For color scanners you're basically limited to the roll traction feed type scanner, which limits scanning to loose paper sheets with color maps prints on it. If the map is on thick media or is fragile because of age or condition - this type of scanner will not work. As the traction feed pulls the paper across the camera exposure lens and could damage or otherwise not fit in the media feeding "mouth". A color roll type scanner will cost around $10,000+

Of course a primary graphics dedicated PC is required to run the whole production, whether that's a PC or a Mac, depending on the system you use.

So basic hardware needs: large format inkjet printer, large format roll-feed color scanner, a dedicated PC, and possible a RIP (hardware or software).

Other hardware additions to consider:

1. A large format flatbed scanner (in sizes 11 x 17 up to 18 x 24; $1,000 to $5,000) - I have a 12" x 18" flatbed

2. For the truly color "anal" client (there are a few) a colorimeter or similar device is used to check colors in an original, so it matches in the digital scan and the final output print, though none are cheap ($2,500+) - though I don't use one.

3. Large format laminator - to seal printed maps for better duration in handling, outdoor use, or for use on a tabletop RPG game, you'll need one that matches the inkjet printers print width - though a 48" or 62" wide laminator will run you about $6,000 - I have a 38" laminator in-house. A hot roll laminator is preferred to hot-shoe type laminators or cold press laminators, though the latter are less expensive.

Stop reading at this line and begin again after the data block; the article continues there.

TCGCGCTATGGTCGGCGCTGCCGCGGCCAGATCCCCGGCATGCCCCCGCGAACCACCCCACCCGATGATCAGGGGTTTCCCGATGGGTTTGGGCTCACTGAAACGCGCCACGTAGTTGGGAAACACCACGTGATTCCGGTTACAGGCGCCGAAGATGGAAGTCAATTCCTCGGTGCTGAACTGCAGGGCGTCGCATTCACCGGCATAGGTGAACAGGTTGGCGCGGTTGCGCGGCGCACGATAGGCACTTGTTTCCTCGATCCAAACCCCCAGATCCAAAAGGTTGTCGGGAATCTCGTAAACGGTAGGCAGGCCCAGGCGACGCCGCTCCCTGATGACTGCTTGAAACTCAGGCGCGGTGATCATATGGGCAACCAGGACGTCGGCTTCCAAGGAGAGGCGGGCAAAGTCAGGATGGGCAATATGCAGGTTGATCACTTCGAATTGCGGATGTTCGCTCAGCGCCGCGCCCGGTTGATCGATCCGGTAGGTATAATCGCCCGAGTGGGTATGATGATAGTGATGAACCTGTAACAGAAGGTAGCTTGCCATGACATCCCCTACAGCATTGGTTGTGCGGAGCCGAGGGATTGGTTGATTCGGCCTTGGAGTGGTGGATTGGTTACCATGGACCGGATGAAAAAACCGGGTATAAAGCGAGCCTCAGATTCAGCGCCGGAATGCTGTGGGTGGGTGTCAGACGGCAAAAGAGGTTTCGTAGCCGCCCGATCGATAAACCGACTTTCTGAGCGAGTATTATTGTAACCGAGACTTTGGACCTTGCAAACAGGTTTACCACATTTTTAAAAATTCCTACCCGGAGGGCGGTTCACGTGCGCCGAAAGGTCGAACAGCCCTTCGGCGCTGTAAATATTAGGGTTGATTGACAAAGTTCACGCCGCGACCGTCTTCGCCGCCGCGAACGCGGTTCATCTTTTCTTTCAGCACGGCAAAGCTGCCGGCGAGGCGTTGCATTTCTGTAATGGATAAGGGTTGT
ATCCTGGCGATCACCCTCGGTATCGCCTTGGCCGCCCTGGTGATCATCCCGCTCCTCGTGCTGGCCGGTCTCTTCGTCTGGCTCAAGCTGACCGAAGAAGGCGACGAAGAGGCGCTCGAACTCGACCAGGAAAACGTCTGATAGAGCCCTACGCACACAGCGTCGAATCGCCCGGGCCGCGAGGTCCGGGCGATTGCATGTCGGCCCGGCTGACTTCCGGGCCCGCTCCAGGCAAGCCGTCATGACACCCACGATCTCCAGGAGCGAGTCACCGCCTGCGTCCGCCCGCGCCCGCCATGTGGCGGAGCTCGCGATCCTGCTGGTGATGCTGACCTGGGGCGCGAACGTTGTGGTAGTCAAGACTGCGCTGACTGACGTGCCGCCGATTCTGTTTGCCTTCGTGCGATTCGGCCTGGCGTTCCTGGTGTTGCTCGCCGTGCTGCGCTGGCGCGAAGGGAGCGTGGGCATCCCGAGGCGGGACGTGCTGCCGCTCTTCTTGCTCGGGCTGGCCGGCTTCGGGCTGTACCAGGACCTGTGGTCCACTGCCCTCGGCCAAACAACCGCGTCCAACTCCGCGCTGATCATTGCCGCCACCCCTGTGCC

Although any shop can use more toys than that - those above are the basics and basic add-ons for the scenario you describe.

I hope that helps!

GP

ravells
01-28-2010, 05:33 PM
TeamBB, please do not cross post the similar requests multiple times. Keep it to one thread. I have merged all the posts into one thread. I appreciate you have an assignment to complete, but we have a forum to manage. I appreciate that each new question you ask is about a different aspect of your project, but would you mind keeping it all in one thread.

Thanks

ravs.